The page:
Daniel Kötter

Gold & Coal

landscapes and bodies #1/#2, theatre, documentary film


feat. Darlane Litay, Ikbal Lubys, Helena Kobogau, Anna Zett, Hermann Heisig

Residenz Schauspiel Leipzig
22.-24.11.2019, 4.-6.12.2019 (UA)

landscapes and bodies #1/#2

Artistic direction: Kötter/Israel/Limberg  
360°-Film: Daniel Kötter
Stage: Elisa Limberg
Dramaturgy: Sarah Israel
Sound: Marcin Lenarczyk

Production: ehrliche arbeit — freies Kulturbüro with Leoni Grützmacher

conceived and performed by
Darlane Litaay, Ikbal Lubys, Agustina Helena Kobogau, Anna Zett, Hermann Heisig
Location Manager: Yonri Revolt
Production Indonesia: Ethnictro Music Education

landscapes and bodies is an immersive performance parcours that is dedicated to the political, social and ecological consequences of underground and and open-cast mining.

The five-part performance series landscapes and bodies will be developed by Kötter/Israel/Limberg in collaboration with musicians, performers, theoreticians and local mining workers from Indonesia, DR Congo, Estonia, Leipzig and the Ruhr Region. The respective works explore the local and global influences of the extraction of raw material on landscapes, living environments and the living together. Each work is understood as a case study. The five parts can be freely combined in guest performances.

The titles of the subprojects refer to aggregate states and processing mechanisms of the raw materials which on the one hand serve as concrete models for the theatrical transformation processes and on the other hand as metaphors for dealing with fundamental questions of local and global coexistence.

GOLD (landscapes and bodies #1)

GOLD investigates the forms of space and ways of life in the area of the world's largest copper and gold mine in Timika, West Papua, Indonesia. Since the 1960s, the US mining company Freeport-McMoRan has transformed the 5000m-high Grasberg, originally the sanctuary of the indigenous Amungme population, into an open-cast mine several kilometres wide, perforated by thousands of kilometres of shafts and tunnels. The mine is rigorously sealed off from local resistance and secured by Indonesian police and military. Outside this special zone, more than 19,000 illegal miners filter the mercury-containing tailings in the riverbed for gold dust. And the world's largest mangrove forest on the coast, the habitat of the Komoro communities, is threatened by the Freeport port, from where industrial gold and copper dust is exported. The subproject GOLD approaches these three spatial practices with microphone, camera and the performer's body as a collaboration with the Indonesian experimental musician Ikbal Lubys, the Papuan performer Darlane Litay and the filmmaker and activist Agustina Helena Kobogau.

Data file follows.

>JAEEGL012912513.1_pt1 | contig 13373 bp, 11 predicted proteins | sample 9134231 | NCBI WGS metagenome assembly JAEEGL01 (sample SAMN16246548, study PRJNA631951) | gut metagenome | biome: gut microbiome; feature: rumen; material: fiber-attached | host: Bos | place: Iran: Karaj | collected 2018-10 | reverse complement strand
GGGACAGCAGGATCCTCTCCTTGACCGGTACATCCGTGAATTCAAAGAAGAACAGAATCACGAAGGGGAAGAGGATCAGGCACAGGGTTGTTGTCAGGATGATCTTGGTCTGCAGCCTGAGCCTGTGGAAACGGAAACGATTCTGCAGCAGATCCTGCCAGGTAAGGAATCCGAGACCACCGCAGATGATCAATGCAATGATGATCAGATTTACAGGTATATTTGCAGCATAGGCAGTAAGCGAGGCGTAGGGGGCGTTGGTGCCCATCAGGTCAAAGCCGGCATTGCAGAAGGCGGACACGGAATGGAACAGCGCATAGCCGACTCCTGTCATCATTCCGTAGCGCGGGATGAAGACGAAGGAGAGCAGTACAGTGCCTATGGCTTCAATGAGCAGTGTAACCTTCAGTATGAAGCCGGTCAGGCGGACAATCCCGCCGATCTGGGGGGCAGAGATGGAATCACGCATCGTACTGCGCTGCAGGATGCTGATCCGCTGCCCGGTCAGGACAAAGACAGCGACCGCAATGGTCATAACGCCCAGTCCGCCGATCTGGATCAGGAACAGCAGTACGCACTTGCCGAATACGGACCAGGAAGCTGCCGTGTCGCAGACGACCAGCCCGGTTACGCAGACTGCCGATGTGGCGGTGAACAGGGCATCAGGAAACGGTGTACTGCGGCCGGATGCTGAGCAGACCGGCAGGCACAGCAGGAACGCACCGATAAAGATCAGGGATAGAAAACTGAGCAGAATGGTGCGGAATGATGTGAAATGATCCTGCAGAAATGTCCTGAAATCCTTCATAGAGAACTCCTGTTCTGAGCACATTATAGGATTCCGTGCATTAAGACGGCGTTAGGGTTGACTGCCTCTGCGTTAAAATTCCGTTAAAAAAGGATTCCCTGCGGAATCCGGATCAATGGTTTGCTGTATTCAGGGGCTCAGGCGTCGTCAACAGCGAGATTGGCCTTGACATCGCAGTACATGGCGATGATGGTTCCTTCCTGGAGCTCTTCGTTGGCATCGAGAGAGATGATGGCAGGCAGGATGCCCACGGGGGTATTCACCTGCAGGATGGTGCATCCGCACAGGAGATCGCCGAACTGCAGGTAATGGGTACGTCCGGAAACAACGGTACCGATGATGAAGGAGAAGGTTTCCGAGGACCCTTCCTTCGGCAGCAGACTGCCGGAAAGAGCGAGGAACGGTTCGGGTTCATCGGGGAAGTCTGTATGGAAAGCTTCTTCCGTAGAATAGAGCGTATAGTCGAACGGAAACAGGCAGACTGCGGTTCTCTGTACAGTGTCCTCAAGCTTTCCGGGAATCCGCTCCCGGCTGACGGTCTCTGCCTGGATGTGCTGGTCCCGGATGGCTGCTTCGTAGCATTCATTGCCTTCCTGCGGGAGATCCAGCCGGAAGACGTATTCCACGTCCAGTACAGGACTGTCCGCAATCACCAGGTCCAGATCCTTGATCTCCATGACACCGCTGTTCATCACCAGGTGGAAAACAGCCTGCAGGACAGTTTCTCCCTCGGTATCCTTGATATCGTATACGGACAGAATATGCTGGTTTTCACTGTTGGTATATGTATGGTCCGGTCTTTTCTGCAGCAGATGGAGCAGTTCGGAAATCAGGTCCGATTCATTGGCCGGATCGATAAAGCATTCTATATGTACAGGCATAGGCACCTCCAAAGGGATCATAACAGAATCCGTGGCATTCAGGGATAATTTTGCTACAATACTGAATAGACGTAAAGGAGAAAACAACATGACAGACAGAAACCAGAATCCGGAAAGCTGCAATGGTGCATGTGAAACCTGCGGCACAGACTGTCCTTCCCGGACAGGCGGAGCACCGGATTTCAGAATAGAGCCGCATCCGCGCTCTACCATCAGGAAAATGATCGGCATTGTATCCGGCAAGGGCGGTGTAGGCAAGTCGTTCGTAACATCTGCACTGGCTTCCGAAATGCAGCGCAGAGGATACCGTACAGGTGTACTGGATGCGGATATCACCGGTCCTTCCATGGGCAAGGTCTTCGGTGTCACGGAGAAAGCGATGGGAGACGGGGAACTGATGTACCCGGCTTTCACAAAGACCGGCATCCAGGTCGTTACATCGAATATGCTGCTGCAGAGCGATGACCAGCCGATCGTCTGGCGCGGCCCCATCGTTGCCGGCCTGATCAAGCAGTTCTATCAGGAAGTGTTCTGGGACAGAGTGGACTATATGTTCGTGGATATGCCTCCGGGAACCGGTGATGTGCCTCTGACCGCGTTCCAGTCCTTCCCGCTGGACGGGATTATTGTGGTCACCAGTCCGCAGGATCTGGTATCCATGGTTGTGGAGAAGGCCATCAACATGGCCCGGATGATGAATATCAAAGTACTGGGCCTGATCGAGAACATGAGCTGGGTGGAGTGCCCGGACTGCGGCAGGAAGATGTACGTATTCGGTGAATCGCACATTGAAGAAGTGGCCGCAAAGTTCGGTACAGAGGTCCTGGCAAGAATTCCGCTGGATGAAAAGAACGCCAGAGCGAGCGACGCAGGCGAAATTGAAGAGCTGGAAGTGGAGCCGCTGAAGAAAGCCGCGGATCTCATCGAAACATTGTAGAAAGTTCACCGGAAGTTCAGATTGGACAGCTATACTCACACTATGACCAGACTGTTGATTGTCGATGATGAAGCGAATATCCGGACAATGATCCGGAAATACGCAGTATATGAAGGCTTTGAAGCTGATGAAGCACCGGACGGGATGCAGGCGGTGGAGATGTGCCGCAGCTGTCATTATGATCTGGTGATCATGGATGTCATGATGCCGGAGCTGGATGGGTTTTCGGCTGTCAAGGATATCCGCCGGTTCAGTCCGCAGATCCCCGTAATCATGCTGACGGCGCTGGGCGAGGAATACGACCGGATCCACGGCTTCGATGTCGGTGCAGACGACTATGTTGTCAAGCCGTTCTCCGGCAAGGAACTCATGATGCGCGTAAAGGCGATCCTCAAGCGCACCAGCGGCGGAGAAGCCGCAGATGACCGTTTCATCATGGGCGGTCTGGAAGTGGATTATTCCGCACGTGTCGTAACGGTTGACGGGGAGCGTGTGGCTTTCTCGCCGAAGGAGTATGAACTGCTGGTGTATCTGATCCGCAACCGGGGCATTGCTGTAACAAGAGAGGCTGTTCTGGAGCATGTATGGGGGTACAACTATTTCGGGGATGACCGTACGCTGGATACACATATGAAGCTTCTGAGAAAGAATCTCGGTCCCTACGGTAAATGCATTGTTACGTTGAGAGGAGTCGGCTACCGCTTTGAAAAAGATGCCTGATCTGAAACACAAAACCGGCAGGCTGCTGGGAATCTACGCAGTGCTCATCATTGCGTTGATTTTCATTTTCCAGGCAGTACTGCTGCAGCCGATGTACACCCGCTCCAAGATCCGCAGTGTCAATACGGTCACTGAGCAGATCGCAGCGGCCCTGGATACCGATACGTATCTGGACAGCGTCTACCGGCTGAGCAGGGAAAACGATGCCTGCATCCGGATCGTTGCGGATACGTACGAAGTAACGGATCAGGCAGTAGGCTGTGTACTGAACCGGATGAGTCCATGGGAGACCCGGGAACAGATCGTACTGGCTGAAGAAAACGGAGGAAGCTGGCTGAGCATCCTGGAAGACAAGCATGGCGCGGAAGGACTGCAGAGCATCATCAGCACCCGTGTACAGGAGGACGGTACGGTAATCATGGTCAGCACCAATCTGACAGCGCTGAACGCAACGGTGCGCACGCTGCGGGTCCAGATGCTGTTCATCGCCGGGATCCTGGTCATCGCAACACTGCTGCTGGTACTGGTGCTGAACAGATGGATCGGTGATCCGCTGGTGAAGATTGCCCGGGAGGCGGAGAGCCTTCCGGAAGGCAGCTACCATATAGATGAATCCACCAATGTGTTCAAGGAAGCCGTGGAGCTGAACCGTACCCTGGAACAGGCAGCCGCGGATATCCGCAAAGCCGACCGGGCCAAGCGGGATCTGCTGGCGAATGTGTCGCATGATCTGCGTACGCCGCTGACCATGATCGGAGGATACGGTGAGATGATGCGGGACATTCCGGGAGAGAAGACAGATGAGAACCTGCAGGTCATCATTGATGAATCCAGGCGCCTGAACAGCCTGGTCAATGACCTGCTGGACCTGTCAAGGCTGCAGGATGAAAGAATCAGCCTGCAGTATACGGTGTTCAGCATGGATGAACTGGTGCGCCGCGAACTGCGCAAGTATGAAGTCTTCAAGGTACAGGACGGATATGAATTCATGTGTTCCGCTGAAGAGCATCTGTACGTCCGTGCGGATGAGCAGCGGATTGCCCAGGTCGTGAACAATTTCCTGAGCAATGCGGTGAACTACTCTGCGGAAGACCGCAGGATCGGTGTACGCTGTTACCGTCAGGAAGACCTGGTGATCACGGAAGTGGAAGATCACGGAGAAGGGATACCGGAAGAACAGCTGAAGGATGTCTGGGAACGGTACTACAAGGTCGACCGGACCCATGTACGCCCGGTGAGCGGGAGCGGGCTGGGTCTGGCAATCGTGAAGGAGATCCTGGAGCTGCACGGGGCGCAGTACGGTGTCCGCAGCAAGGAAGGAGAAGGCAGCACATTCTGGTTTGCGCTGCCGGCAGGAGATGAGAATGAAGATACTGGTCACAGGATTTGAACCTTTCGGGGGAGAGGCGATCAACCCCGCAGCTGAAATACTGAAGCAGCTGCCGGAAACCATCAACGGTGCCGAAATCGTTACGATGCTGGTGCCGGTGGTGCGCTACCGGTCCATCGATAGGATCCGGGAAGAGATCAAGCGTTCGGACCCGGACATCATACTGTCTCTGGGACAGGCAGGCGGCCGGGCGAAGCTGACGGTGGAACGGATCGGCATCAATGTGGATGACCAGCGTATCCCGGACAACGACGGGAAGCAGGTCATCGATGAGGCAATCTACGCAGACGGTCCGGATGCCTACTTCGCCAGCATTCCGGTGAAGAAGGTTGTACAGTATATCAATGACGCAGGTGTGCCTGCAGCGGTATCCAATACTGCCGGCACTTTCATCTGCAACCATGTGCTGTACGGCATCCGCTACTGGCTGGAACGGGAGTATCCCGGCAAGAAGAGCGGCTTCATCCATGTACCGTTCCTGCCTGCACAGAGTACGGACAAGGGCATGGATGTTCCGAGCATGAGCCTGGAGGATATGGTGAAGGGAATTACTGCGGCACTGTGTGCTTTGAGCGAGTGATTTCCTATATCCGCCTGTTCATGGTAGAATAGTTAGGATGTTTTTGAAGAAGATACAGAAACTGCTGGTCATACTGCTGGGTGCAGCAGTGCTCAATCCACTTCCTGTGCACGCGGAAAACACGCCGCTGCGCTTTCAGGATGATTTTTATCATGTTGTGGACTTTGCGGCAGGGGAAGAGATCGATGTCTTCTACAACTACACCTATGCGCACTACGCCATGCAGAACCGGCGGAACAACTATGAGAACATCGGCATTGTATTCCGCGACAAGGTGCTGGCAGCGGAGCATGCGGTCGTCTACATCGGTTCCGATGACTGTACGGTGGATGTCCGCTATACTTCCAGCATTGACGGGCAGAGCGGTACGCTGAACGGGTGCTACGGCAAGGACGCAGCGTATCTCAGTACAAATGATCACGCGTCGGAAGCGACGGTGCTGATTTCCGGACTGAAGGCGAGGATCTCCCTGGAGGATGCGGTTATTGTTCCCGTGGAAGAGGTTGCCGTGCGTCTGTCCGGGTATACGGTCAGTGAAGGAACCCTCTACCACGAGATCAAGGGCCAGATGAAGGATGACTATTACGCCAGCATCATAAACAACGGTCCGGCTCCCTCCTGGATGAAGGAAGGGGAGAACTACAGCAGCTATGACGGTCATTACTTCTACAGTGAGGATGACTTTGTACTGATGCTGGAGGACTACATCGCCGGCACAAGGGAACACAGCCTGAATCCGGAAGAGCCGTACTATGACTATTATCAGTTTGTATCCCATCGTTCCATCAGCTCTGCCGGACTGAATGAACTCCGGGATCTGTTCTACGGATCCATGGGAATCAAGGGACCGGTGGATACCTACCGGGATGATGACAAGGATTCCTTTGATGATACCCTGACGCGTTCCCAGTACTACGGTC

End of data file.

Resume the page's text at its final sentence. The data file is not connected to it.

COAL (landscapes and bodies #2)

The brown coal reserve in the region around Leipzig formed one of the most important energy sources of the socialist GDR. Numerous villages had to give way to the gigantic shovel excavators, their inhabitants were resettled in specifically raised socialist housing blocks in the periphery of Leipzig. Since the German reunification and the following change of the system and structural changes, most of the opencast mines and industries were closed down. Today, the renaturalized Leipziger Neuseenland with its bungalow settlements on the banks of artificial lakes attracts in particular the middle class and tourists. At the same time, climate activists in camps are fighting for the closure of the remaining opencast mines. Together with Leipzig citizens, former and current miners, landscape designers and the artists Anna Zett and Hermann Heisig, COAL deals with the landscape as a metaphor for the simultaneity of past and present energy spaces in the environs of Leipzig.

Thematic background

Underground and surface mining are not only global economic strategies of exploitation, trading and transporting raw materials depending on a constantly changing demand for natural resources. Mining is first and foremost the practice of the fundamental transformation of space and as such it moves and distributes individuals, groups and entire peoples within it. Mining irreversibly changes the everyday experiences of local communities and their natural living environments: villages are resettled, temporary camps for miners are created, new mining cities are planned and built, mountain peaks are turned into open mining pits, open cast mines turn into touristic lakes, forests become deserts and rivers become slag heaps. The relationship between natural spheres of life and rural and urban forms of settlement, between landscapes and the distribution of bodies in them - the fundamental concepts of coexistence - are profoundly changed, transformed and recoded. For the artist collective Kötter/Israel/Limberg the questions of mining are primarily spatial-political questions of coexistence and thus genuine questions of 360° film and theatre.